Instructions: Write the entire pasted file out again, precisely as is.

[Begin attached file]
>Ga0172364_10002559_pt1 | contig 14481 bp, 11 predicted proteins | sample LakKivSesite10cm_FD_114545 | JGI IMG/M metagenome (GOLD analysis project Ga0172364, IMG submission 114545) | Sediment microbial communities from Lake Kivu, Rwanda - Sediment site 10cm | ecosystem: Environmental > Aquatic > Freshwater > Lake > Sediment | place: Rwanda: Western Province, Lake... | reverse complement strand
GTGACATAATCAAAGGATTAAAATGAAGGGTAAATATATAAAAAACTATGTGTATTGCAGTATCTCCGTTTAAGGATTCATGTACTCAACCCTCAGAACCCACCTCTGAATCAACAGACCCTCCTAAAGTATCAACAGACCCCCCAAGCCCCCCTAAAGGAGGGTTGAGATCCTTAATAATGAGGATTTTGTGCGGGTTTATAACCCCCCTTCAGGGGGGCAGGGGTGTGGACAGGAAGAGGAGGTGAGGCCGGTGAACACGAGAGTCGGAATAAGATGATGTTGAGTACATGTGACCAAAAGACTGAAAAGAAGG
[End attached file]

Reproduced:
>Ga0172364_10002559_pt1 | contig 14481 bp, 11 predicted proteins | sample LakKivSesite10cm_FD_114545 | JGI IMG/M metagenome (GOLD analysis project Ga0172364, IMG submission 114545) | Sediment microbial communities from Lake Kivu, Rwanda - Sediment site 10cm | ecosystem: Environmental > Aquatic > Freshwater > Lake > Sediment | place: Rwanda: Western Province, Lake... | reverse complement strand
GTGACATAATCAAAGGATTAAAATGAAGGGTAAATATATAAAAAACTATGTGTATTGCAGTATCTCCGTTTAAGGATTCATGTACTCAACCCTCAGAACCCACCTCTGAATCAACAGACCCTCCTAAAGTATCAACAGACCCCCCAAGCCCCCCTAAAGGAGGGTTGAGATCCTTAATAATGAGGATTTTGTGCGGGTTTATAACCCCCCTTCAGGGGGGCAGGGGTGTGGACAGGAAGAGGAGGTGAGGCCGGTGAACACGAGAGTCGGAATAAGATGATGTTGAGTACATGTGACCAAAAGACTGAAAAGAAGG